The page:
A Nigerian government statement said it was reviewing the video and would "continue to explore all options for the release and safe return of our girls back to their homes."
In a video last week, Shekau threatened to sell the girls into slavery. It arrived amid unverified reports that Christians among the students had been forced to convert to Islam and that some were taken to neighboring Cameroon and Chad, where they were forced to marry their abductors. Boko Haram means "Western education is sinful."
The latest video, obtained by The Associated Press, came through channels that have provided previous messages from Shekau, who spoke in the video in the Hausa language of northern Nigeria. Wearing camouflage fatigues, he clutched an assault rifle in the footage, which was imprinted with the Boko Haram insignia — a Quran resting on two crossed assault rifles — and below a black jihadi flag.
The United States put a $7 million ransom on Shekau last year.
The mass abductions and failure of Nigeria's government and military to rescue the girls has aroused outrage at home and abroad. Last week, Nigeria belatedly accepted offers of help from the United States, Britain and other nations.
President Goodluck Jonathan's acceptance Sunday of help from Israel, which plans to send a counter-terrorism team, has angered some Muslims.
A leading Islamic scholar, Ahmed Mahmud-Gumi, warned in a statement that accepting help from Israel would "turn Nigeria into another global arena and battlefield for the filthy neocolonial squabbles by interest groups." On Saturday he said allowing Western soldiers onto Nigerian soil could make the country a new magnet for foreign Islamic militants who want to confront the United States and others.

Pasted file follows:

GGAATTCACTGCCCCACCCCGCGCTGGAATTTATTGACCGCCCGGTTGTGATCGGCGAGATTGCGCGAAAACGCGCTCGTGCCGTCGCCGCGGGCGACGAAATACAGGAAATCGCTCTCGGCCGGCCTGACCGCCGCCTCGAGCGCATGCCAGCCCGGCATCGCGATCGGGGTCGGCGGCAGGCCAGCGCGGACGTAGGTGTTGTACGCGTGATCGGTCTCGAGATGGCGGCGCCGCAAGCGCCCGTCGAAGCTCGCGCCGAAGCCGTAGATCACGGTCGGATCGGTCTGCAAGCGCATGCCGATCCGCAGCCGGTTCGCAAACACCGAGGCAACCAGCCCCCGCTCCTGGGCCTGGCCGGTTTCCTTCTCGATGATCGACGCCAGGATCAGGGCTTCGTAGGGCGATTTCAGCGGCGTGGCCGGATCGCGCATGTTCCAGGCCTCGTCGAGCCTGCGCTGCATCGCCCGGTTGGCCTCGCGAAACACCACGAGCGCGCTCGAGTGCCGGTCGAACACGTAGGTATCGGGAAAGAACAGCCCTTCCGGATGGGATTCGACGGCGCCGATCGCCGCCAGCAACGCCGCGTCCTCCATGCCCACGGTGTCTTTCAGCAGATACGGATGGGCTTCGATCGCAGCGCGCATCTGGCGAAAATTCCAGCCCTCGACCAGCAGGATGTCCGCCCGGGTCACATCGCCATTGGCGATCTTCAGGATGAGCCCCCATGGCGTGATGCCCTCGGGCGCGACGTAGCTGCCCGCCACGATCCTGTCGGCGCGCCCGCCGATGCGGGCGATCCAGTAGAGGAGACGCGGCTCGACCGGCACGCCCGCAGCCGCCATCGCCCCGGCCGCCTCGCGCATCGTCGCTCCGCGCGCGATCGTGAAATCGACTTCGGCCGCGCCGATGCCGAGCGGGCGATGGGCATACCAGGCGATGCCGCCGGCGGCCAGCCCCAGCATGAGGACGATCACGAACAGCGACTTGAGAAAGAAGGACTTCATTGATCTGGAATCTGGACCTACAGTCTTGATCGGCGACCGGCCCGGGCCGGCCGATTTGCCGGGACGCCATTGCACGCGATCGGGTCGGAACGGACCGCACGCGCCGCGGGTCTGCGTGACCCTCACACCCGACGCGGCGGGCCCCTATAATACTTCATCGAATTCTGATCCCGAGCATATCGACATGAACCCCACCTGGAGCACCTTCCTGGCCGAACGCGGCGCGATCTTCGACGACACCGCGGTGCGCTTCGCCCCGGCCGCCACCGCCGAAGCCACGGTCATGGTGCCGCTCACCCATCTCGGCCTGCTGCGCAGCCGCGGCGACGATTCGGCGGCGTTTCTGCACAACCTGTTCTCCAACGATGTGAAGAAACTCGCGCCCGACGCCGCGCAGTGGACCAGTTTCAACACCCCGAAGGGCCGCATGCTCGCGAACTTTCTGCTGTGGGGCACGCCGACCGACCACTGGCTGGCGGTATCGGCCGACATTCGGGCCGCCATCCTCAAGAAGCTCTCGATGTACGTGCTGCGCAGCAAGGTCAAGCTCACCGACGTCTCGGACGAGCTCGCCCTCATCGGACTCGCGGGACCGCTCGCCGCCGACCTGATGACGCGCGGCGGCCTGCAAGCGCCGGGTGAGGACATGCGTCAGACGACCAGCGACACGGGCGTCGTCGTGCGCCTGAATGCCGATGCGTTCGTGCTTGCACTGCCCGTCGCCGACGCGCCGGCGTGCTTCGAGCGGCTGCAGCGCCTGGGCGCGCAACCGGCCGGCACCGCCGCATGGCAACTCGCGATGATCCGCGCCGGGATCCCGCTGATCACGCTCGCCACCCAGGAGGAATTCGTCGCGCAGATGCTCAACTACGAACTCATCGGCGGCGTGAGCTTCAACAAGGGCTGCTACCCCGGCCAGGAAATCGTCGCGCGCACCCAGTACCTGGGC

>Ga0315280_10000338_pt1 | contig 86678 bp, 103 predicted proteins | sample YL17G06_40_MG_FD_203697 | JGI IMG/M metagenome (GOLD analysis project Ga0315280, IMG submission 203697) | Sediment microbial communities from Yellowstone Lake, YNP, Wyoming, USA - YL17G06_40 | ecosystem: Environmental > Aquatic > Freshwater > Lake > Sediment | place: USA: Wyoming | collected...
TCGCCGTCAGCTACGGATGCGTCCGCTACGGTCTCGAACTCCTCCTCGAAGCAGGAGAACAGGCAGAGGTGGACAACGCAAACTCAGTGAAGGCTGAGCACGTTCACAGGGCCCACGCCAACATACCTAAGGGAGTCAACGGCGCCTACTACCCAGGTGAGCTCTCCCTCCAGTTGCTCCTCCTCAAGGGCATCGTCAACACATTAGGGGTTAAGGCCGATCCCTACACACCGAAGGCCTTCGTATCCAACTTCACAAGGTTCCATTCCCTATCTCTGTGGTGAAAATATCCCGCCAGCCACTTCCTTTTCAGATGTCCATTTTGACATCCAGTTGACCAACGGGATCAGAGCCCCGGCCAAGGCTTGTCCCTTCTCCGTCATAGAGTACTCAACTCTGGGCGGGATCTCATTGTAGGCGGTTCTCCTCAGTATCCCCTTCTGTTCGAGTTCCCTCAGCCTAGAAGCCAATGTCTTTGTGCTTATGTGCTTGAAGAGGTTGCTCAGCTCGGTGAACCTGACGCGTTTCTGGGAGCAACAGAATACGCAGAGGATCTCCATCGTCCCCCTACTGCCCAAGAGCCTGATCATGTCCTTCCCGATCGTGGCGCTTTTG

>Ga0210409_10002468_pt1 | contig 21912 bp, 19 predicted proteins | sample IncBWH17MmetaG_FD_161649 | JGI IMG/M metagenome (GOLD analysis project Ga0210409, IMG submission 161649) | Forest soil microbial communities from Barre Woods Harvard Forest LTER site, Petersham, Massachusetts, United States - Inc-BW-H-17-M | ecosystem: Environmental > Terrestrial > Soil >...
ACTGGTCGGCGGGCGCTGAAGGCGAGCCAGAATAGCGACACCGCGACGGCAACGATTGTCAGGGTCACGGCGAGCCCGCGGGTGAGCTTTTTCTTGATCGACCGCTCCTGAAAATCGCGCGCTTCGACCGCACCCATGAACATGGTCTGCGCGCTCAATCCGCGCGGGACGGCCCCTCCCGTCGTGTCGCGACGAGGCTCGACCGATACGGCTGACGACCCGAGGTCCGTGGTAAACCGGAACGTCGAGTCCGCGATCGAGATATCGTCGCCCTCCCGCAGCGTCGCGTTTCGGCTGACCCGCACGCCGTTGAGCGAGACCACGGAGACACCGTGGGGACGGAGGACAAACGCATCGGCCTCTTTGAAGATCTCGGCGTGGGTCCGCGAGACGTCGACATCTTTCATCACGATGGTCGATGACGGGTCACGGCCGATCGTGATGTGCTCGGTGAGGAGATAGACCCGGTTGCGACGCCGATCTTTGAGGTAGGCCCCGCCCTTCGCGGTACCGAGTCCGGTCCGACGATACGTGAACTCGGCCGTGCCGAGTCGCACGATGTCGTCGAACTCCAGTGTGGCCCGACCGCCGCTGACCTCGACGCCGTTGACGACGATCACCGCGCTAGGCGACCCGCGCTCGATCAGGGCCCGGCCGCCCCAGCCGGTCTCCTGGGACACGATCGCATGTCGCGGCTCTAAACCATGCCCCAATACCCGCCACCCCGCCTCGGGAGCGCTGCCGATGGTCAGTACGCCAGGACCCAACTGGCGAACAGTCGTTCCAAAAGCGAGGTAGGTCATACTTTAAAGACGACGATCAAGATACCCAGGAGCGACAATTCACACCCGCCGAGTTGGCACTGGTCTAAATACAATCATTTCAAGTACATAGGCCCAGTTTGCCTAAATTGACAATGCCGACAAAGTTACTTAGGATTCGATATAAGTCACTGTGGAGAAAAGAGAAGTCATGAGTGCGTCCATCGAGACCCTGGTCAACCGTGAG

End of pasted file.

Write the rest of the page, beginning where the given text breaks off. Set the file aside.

The foreign help does not involve boots on the ground but rather experts in intelligence gathering, counter-terrorism and hostage negotiations.
The U.S. team consists of some 30 people drawn from the State and Defense departments, the White House said Monday. Among them are five State Department officials, two strategic communications experts, a civil security expert and a regional medical support officer. Four FBI officials with expertise in safe recovery, negotiations and preventing future kidnappings are also part of the group.
The Pentagon said 16 Defense Department personnel were on the team, including planners and advisers who were already in Nigeria and have been redirected to assist the government.
French President Francois Hollande invited Jonathan and leaders from neighboring Benin, Chad, Cameroon and Niger, as well as representatives of Britain, the EU and the United States, to a summit on Saturday to focus on Boko Haram, terrorism and insecurity in West Africa.
A French official said Jonathan had agreed to attend. He spoke on condition of anonymity because details of the gathering have not been finalized.
U.N. Secretary-General Ban Ki-moon said Said Djinnit, his special representative for West Africa, is in Abuja for meetings with the president and other officials on how the United Nations and its member states can help.
Alamba reported from Abuja, Nigeria.